I served as the 2013-14 Arizona FFA State President and had the opportunity to serve alongside nine other of the highest qualified people, as we got to lead the organization for a year. I know that we had an impact that no other team had, and am truly blessed to have had that opportunity. My dad served as the state president several years before.

Arizona State FFA President, 2013-2014.

Why are you a farm bureau member? We recognize the power of having a voice in your future within the agricultural industry. As an entire industry, things are changing very fast. We support Farm Bureau and everything that they stand for as an organization, to make sure we, as producers, are protected.

How will the next generation of agriculturalists have to operate? We have to listen. We have to listen to what the people want. This is a consumer-run industry. I think many farmers forget that unfortunately. If the consumer wants organic, I’ll give them organic. If they want non-GMO and are willing to pay for it, then I’ll give them their non-GMO products. I think as an industry in the future, we have to keep in mind to listen to our consumers and be willing to change our ways. Sometimes it may not make us money. But if the public will view us in a positive light and as someone who actually wants to care for them, there’s nothing that can go wrong with that. We need to remember our purpose as an industry.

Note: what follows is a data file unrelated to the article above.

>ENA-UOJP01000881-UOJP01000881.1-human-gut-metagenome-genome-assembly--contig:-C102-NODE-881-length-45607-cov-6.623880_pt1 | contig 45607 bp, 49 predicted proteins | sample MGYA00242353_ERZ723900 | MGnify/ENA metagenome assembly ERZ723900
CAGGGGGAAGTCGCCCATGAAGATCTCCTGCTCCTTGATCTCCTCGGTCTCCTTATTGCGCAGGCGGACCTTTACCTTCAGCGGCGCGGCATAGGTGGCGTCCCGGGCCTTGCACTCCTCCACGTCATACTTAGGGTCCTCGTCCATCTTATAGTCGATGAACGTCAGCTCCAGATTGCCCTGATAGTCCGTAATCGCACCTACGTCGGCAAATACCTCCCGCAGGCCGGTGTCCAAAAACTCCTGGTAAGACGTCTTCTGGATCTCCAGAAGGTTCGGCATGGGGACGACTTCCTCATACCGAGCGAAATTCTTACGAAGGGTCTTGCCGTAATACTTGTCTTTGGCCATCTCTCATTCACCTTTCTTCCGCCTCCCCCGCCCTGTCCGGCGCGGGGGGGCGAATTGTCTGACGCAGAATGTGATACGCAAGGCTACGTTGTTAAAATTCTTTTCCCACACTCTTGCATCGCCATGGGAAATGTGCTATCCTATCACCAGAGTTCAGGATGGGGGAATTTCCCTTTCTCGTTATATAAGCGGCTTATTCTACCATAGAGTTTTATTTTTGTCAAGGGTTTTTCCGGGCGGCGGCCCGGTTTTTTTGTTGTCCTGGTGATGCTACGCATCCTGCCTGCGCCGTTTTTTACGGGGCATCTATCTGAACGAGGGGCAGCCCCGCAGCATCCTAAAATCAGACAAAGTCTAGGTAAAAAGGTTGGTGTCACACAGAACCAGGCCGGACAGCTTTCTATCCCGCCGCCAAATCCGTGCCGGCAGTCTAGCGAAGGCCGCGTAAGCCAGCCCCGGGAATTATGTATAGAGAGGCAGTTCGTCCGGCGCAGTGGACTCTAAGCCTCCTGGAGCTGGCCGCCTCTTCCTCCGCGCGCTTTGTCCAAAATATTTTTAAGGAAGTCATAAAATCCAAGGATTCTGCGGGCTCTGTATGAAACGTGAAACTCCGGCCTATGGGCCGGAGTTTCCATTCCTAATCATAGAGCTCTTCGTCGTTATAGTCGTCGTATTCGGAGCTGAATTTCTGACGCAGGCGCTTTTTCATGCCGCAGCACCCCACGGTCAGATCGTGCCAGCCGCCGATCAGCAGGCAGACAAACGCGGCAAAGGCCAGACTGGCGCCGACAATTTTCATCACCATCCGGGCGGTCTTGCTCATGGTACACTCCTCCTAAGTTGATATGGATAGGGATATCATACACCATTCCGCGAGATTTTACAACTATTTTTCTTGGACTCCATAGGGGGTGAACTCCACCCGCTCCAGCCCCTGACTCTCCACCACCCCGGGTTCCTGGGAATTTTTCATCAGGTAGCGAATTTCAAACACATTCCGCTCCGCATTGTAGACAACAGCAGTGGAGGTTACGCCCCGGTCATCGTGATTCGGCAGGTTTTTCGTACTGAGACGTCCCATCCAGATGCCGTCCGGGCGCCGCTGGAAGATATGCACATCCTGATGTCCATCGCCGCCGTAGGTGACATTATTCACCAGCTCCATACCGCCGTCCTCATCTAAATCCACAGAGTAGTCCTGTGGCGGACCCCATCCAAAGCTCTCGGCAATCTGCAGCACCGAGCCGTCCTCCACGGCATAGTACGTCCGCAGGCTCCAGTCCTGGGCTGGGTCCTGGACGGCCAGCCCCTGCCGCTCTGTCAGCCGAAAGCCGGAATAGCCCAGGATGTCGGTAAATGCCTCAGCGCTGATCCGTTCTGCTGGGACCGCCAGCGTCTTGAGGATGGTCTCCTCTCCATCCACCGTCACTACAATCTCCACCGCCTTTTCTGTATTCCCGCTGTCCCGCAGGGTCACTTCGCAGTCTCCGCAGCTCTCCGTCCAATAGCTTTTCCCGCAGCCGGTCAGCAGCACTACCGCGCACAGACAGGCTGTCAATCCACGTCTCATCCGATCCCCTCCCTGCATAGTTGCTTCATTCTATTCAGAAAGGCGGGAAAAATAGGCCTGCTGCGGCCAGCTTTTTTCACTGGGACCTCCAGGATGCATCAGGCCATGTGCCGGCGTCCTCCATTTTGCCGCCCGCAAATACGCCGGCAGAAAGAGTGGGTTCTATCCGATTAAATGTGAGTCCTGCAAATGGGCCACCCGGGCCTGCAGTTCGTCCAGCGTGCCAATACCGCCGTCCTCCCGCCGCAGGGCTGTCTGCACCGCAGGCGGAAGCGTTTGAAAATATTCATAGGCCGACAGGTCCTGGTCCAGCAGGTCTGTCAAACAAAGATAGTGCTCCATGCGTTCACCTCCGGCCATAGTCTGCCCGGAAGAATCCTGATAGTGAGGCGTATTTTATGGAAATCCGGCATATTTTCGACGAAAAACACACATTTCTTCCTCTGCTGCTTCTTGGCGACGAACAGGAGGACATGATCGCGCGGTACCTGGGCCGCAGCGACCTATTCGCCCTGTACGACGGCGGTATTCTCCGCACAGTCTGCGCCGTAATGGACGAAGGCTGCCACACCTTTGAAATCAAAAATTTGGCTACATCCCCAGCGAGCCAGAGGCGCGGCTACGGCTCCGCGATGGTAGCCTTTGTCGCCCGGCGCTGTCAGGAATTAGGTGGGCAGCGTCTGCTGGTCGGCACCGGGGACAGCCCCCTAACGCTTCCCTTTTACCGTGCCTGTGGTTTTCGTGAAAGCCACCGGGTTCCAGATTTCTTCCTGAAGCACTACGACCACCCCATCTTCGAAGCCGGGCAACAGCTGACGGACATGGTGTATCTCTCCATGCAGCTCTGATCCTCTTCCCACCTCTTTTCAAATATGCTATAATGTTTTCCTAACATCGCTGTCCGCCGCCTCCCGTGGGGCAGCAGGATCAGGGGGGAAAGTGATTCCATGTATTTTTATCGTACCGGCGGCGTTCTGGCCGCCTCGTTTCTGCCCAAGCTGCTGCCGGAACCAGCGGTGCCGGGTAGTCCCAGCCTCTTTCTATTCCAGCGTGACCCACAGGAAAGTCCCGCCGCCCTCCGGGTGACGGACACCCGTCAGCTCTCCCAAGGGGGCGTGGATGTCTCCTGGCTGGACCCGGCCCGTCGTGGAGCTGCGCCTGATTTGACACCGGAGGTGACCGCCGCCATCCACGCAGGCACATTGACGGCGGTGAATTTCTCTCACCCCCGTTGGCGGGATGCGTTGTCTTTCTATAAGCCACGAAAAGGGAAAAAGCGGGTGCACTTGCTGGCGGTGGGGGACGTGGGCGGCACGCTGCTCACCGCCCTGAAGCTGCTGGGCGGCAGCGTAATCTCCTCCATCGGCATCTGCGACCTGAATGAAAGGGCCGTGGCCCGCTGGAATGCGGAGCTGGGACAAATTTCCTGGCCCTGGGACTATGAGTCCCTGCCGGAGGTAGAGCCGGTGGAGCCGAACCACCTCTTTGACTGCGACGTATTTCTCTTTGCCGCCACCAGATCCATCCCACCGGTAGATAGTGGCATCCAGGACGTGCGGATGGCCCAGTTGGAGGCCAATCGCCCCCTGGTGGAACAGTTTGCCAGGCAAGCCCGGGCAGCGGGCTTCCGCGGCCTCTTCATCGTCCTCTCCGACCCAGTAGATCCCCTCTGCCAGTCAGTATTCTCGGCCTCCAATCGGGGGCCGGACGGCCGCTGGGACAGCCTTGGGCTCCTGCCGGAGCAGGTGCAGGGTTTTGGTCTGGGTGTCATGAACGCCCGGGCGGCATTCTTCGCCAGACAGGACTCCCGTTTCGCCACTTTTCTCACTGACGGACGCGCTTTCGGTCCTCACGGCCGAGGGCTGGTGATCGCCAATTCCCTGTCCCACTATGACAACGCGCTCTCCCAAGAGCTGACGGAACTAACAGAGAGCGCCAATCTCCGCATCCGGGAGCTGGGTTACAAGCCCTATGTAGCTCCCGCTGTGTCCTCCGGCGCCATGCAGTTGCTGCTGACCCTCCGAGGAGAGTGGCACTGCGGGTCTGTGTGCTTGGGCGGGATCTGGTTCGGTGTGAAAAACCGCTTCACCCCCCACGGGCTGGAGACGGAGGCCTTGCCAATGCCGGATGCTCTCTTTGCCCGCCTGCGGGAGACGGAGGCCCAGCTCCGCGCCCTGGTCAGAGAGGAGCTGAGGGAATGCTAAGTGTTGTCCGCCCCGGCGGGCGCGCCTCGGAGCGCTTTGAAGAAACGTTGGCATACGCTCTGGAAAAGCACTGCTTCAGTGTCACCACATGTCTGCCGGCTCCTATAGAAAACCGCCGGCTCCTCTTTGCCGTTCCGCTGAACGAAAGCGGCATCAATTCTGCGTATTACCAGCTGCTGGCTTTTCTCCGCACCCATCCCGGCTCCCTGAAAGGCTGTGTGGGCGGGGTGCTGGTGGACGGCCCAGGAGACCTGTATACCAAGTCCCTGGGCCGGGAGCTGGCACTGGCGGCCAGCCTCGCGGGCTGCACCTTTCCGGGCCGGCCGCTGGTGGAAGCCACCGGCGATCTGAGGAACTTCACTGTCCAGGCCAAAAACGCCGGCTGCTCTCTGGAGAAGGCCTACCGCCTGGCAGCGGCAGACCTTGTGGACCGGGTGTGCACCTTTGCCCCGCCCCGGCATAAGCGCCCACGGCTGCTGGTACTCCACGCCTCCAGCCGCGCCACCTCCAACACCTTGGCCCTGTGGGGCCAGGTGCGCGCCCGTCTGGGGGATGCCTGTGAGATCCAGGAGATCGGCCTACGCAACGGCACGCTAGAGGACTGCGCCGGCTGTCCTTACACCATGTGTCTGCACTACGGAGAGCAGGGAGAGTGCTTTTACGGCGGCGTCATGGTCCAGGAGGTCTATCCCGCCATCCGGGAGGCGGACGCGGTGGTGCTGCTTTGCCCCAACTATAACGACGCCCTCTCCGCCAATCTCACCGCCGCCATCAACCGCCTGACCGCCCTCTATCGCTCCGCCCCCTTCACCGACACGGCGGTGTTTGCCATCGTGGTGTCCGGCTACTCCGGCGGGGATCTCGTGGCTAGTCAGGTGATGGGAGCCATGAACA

Tanner Mellon getting soil samples in one of his alfalfa fields.

What’s the best business advice you’ve ever been given and/or experience? Or, what business-oriented advice would you give young farmers/beginning farmers? I remember another goal of mine when I was a freshman in high school, it was to be Star Farmer of Arizona FFA. I applied, became a finalist, and lost. I was beating myself up over it for the longest time. I remember Grandpa Doug saying this: “Tanner, the reason you did this was not for the award, it was not for the recognition. If that’s what you did it for, then you did it for the wrong reasons.” He said what you did this for was to learn how to be a successful business man, and to be the best farmer that you could be. Being in FFA, we were always told to go for the awards, go for the win…but, we need to keep in mind that’s not what it’s all about. It’s about what you learned, your entire journey. We don’t do this for the recognition, and certainly not for the money. We do it because we want to make a difference in society, and to do something worth doing.

Editor’s Note: Watch for interviews with Doug Mellon, and Colin Mellon to come at a later date.